Longitude #26

April, 2013


The people’s pastor
by Christopher Caldwell

Catholic popes have always been heavyweight political figures. With the choice of a non-European pontiff, who embraces humility and poverty, the Church is performing a delicate balancing act as its demographic center of gravity shifts south and west.

Unmasking Italy’s mess

Nobody’s laughing now
by Lanfranco Vaccari­­

When Beppe Grillo was beyond the political pale, few took him seriously. Now he is poised to subvert Italy’s political establishment. Yet Grillo is just the latest manifestation of a peculiar Italian form of extreme populism. Like the many anti-establishment movements before it, the M5S wavers between incoherence and a dangerous knack for contagion, which is oddly appealing to a broad range of Italians.

Hodgepodge economics
by Francesco Galietti

Italy’s M5S has flirted with an array of sustainability and degrowth theories, but as yet it has no coherent economic program. What little has been proposed thus far makes one wonder how much it will cost.

Centrifugal politics
by Gianluca Sadun Bordoni

Is moderation dead? From the outcomes of recent elections in Western countries, it would seem that populist positions at both extremes have trumped all “centrist” attempts at attracting those who are wary of the traditional right-left dichotomy.

Iraq’s uneasy ride

Ten years after
by Stefano Stefanini

Operation Iraqi Freedom was supposed to change the Middle East. And it did. But not the way its planners had anticipated. As the desire for freedom and democracy increases, so does the instability of the entire region. The old balance of power has been irrevocably skewed.

The expensive art of nation building
by Vincenzo Camporini

When US-led forces invaded Iraq, they ousted Saddam Hussein’s dictatorial regime and tried to build democratic institutions. A decade later Americans have released a report assessing their successes and failures.

by Stash Luczkiw

There’s nothing like a dose of constructive self-criticism to temper a tendency toward hubris. But what if the examination of conscience is geared toward future ambition?

by Stash Luczkiw

Sandwiched between theocratic co-religionists in Iran and a Sunni revolt in Syria, Iraq’s Shia are bracing themselves for turbulence in the near future – especially when their moderate leader, the aging Ayatollah al-Sistani passes away.

Slippery business
by Roberto Bongiorni

On the eve of the war, cynics suspected Iraq’s massive oil resources were the prime motive for regime change. Recent deals in the oil sector, however, indicate that the situation is complex, and the big winner may come as a surprise.


Mind the gap
by Ubaldo Villani-Lubelli

While the German economy appears to be holding steady, there is a growing problem in German society: the wealth gap. The middle class is shrinking, and this is placing more strain on the poor and the ever increasing number of elderly.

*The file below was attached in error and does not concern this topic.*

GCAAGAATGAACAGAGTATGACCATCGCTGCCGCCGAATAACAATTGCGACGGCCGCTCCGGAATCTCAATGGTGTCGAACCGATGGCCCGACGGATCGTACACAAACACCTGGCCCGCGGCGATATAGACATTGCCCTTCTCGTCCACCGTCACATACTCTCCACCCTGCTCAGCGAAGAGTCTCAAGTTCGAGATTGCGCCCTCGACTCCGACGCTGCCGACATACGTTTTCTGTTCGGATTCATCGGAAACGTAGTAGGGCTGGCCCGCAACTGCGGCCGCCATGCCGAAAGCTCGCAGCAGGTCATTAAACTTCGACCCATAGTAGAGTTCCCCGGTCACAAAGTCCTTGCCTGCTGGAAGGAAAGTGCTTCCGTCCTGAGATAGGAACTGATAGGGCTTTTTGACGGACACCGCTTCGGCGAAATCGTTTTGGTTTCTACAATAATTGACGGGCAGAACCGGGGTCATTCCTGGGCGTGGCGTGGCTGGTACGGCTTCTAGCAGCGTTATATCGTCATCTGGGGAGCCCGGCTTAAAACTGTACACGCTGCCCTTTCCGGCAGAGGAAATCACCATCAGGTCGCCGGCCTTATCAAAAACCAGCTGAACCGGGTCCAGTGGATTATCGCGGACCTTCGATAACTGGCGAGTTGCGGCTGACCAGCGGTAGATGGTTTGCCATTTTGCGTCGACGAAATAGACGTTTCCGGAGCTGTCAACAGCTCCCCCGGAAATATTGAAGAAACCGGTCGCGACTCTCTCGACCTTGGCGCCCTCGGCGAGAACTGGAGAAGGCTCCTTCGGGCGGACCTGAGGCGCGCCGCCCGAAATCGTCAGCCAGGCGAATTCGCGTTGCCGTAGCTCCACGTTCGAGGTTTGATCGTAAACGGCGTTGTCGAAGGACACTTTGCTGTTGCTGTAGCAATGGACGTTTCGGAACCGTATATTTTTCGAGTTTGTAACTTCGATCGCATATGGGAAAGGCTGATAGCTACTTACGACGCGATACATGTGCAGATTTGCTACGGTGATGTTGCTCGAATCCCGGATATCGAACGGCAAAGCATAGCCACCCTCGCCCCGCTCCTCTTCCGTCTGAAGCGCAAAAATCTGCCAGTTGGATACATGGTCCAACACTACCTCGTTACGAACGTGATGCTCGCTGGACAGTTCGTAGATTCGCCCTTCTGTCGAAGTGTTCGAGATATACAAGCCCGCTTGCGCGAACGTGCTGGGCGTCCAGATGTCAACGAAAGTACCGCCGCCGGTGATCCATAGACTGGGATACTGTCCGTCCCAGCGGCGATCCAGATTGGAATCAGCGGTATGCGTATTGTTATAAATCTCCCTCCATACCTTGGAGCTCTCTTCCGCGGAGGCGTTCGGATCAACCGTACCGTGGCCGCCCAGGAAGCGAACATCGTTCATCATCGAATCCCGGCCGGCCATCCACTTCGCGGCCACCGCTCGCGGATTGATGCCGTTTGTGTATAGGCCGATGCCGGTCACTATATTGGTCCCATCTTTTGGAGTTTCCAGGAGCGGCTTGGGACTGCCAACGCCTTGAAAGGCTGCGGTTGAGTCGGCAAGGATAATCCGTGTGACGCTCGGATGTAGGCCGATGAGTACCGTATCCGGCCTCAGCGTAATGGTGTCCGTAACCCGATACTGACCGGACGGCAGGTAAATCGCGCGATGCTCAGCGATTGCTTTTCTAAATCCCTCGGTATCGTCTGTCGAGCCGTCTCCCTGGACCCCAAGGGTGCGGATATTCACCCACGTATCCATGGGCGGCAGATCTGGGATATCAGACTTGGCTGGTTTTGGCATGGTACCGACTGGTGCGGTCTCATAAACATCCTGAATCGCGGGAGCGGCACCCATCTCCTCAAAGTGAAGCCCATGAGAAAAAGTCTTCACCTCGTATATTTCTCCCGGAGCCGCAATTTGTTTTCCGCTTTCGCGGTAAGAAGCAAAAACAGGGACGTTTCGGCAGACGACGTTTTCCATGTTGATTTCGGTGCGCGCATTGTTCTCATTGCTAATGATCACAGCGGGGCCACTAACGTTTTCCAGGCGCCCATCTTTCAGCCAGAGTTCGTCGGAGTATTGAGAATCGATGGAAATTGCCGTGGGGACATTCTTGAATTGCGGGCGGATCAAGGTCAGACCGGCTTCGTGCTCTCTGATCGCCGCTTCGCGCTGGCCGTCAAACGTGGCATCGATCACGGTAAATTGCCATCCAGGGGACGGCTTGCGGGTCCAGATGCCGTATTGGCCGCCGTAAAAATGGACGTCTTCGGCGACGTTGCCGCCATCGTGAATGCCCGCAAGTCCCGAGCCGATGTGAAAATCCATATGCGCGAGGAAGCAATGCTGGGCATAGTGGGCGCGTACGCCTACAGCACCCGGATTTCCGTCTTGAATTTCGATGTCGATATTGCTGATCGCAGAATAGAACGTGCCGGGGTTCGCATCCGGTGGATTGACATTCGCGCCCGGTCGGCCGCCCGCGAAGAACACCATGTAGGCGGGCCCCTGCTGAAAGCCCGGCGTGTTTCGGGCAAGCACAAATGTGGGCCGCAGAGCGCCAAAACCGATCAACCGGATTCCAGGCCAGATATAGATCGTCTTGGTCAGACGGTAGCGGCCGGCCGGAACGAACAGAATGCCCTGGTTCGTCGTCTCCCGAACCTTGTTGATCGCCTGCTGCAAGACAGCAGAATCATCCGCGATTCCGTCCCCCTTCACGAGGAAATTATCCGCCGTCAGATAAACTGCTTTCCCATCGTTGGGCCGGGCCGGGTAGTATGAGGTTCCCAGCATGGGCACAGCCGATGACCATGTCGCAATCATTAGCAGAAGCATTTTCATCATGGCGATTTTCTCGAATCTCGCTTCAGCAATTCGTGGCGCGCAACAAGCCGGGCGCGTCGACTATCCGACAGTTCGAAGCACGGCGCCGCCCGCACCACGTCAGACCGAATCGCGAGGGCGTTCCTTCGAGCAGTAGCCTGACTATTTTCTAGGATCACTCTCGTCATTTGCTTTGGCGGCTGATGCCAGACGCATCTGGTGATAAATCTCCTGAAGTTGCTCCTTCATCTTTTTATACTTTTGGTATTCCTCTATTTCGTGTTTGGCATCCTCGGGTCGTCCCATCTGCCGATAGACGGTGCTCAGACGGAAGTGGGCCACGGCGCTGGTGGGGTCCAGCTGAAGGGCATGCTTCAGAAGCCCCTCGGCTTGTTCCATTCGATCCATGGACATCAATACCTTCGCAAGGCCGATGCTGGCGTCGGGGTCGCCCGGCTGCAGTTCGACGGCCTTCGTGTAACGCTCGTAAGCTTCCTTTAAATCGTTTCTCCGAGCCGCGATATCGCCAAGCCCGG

Central Asia

Kazakh oil
by Pasquale Salzano

The future looks bright for Kazakhstan. With its abundance of natural resources, all this vast, sparsely populated Central Asian nation needs to do is continue as stably as it has since it gained its independence.

Kashagan Project
by Pasquale Salzano
Central Asia at a glance
Let the rivers flow
by Enrico Verga

Central Asia has abundant natural resources. But one resource in particular, water, may turn into a stumbling block for regional cooperation. Through dialogue and international agreements, this obstacle can be overcome.

The Central Asian chessboard
by Enrico Verga

The formation of a Eurasian Union has the potential to change the world’s geopolitical balance. The degree to which Russia can unite effectively with its resource-rich neighbors will dictate how the rest of the world reacts.


Empty homes in China
by Rodrigo Zeidan

There is a glut of empty apartments in China. Many factors make it preferable not only to invest in real estate, but also to keep the property empty. This phenomenon is having a huge impact on the economy, especially on small family-owned businesses.

The savings glut
by Michele Bagella

Increasing domestic demand and imports in China is one way of kick-starting the world economy. But in order to do that, the conditions for saving, rather than spending, must be in place.


Big Daddy’s funeral
by Maurizio Stefanini

Venezuela mourns the death of Hugo Chavez. In the inevitable vacuum left by the charismatic leader, various players are lining up to vie for power. At stake is the future political alignment of all Latin America’s nations.

Warming bloopers

The greening of petro-socialism
by Carlo Clini

Venezuela’s economy is driven by the oil industry. Although for years Chavez blamed developed nations for the ecological crisis, he was always ambiguous when it came to greening the industry that fueled his Socialist agenda.